Applicability of the linear-quadratic formalism for modeling local tumor control probability in high dose per fraction stereotactic body radiotherapy for early stage non-small cell lung cancer

Radiother Oncol. 2013 Oct;109(1):13-20. doi: 10.1016/j.radonc.2013.09.005. Epub 2013 Oct 30.


Background and purpose: To compare the linear-quadratic (LQ) and the LQ-L formalism (linear cell survival curve beyond a threshold dose dT) for modeling local tumor control probability (TCP) in stereotactic body radiotherapy (SBRT) for stage I non-small cell lung cancer (NSCLC).

Materials and methods: This study is based on 395 patients from 13 German and Austrian centers treated with SBRT for stage I NSCLC. The median number of SBRT fractions was 3 (range 1-8) and median single fraction dose was 12.5 Gy (2.9-33 Gy); dose was prescribed to the median 65% PTV encompassing isodose (60-100%). Assuming an α/β-value of 10 Gy, we modeled TCP as a sigmoid-shaped function of the biologically effective dose (BED). Models were compared using maximum likelihood ratio tests as well as Bayes factors (BFs).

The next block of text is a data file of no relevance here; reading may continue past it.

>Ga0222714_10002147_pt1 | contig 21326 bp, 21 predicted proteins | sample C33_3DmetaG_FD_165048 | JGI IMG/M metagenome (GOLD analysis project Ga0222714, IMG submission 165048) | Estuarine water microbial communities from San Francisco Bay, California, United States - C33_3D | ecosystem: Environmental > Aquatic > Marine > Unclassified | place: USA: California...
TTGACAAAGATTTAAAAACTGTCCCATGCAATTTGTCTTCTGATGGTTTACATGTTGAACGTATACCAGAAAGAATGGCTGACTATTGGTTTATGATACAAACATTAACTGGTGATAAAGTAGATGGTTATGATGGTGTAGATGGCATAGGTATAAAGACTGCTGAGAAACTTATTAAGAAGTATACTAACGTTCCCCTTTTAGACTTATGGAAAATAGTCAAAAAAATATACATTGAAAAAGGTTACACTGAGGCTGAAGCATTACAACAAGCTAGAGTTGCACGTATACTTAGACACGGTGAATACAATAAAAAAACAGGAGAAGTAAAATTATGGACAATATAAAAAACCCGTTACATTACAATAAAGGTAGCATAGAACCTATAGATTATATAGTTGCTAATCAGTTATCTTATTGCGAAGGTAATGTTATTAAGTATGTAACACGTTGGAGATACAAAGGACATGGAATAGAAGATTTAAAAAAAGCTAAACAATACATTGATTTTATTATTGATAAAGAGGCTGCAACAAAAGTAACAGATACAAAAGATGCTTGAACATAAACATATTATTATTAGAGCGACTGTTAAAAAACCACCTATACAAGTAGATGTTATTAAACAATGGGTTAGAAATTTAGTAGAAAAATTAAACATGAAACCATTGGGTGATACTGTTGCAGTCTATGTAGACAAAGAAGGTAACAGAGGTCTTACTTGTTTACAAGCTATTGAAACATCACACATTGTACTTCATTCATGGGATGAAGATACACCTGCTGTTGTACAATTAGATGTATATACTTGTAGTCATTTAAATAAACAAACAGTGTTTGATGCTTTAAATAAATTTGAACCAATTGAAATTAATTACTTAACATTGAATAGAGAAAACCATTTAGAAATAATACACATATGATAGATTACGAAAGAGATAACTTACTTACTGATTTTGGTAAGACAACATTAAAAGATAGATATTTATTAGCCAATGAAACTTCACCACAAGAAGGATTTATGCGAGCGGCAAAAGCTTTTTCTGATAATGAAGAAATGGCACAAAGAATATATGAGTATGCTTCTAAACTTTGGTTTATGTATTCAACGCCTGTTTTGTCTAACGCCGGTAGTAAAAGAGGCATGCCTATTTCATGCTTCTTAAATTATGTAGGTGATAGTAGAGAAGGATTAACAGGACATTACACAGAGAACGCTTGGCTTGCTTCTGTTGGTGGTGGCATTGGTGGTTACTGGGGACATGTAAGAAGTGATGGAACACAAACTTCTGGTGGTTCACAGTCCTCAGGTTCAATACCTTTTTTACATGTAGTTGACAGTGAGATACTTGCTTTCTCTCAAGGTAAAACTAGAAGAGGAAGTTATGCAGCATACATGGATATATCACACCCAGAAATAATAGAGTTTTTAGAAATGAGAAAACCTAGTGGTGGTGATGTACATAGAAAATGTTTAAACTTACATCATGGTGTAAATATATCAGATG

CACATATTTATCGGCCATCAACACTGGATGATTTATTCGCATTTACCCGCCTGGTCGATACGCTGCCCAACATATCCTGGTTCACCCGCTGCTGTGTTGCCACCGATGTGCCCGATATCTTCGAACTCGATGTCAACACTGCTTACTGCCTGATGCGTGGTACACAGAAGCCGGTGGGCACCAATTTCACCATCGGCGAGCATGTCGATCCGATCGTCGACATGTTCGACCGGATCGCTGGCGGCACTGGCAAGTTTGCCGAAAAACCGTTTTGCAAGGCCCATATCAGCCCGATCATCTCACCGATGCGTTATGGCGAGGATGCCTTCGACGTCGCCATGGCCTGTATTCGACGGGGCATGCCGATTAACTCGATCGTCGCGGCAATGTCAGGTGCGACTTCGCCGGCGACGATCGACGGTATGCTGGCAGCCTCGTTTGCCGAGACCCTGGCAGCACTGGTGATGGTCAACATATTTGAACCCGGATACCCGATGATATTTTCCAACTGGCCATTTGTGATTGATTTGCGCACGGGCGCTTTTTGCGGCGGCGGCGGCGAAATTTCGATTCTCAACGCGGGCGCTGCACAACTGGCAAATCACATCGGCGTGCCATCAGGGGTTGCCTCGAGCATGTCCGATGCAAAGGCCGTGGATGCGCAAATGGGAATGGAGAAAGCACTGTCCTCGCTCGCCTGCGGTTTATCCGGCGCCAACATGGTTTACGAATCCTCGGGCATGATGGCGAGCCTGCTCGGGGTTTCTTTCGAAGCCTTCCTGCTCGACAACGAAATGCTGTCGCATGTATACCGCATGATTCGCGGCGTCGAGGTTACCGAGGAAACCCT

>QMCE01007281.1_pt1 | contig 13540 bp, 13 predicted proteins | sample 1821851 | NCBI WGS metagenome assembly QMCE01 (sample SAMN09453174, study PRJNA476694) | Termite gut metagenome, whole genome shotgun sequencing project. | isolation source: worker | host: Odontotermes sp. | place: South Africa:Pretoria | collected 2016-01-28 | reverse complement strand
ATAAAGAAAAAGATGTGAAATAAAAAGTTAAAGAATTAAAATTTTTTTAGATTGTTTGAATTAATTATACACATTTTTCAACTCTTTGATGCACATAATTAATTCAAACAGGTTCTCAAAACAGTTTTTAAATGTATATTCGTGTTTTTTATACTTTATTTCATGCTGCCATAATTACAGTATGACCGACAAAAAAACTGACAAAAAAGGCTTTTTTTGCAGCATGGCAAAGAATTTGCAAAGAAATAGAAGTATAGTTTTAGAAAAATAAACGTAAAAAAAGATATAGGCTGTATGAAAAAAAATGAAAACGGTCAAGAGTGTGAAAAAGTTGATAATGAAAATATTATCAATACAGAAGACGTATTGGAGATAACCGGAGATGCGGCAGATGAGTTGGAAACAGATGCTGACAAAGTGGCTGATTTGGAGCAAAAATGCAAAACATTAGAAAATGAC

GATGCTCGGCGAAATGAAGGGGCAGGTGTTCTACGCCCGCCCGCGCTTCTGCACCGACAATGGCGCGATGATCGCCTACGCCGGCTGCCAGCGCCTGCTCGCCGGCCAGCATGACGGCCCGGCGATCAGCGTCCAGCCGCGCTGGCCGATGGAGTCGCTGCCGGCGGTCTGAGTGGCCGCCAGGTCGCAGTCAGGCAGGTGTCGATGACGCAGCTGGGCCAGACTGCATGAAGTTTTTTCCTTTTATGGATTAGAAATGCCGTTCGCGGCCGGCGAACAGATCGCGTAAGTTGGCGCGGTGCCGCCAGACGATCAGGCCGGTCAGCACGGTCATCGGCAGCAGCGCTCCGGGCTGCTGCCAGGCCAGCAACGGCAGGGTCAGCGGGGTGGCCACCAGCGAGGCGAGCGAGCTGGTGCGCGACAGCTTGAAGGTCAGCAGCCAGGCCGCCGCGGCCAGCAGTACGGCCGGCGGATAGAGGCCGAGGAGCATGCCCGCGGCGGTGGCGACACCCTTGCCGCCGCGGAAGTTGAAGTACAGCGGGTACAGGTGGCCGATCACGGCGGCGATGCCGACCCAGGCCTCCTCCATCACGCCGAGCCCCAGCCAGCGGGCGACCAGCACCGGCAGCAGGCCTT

Results: There was strong evidence for a dose-response relationship in the total patient cohort (BFs>20), which was lacking in single-fraction SBRT (BFs<3). Using the PTV encompassing dose or maximum (isocentric) dose, our data indicated a LQ-L transition dose (dT) at 11 Gy (68% CI 8-14 Gy) or 22 Gy (14-42 Gy), respectively. However, the fit of the LQ-L models was not significantly better than a fit without the dT parameter (p=0.07, BF=2.1 and p=0.86, BF=0.8, respectively). Generally, isocentric doses resulted in much better dose-response relationships than PTV encompassing doses (BFs>20).

Conclusion: Our data suggest accurate modeling of local tumor control in fractionated SBRT for stage I NSCLC with the traditional LQ formalism.

Keywords: Biologically effective dose; Dose–response modeling; Linear-quadratic formalism; Non-small cell lung cancer; Stereotactic body radiotherapy.

MeSH terms

  • Adult
  • Aged
  • Aged, 80 and over
  • Carcinoma, Non-Small-Cell Lung / surgery*
  • Dose Fractionation, Radiation*
  • Dose-Response Relationship, Radiation
  • Female
  • Humans
  • Linear Models
  • Lung Neoplasms / pathology
  • Lung Neoplasms / surgery*
  • Male
  • Middle Aged
  • Neoplasm Staging
  • Probability
  • Radiosurgery / methods*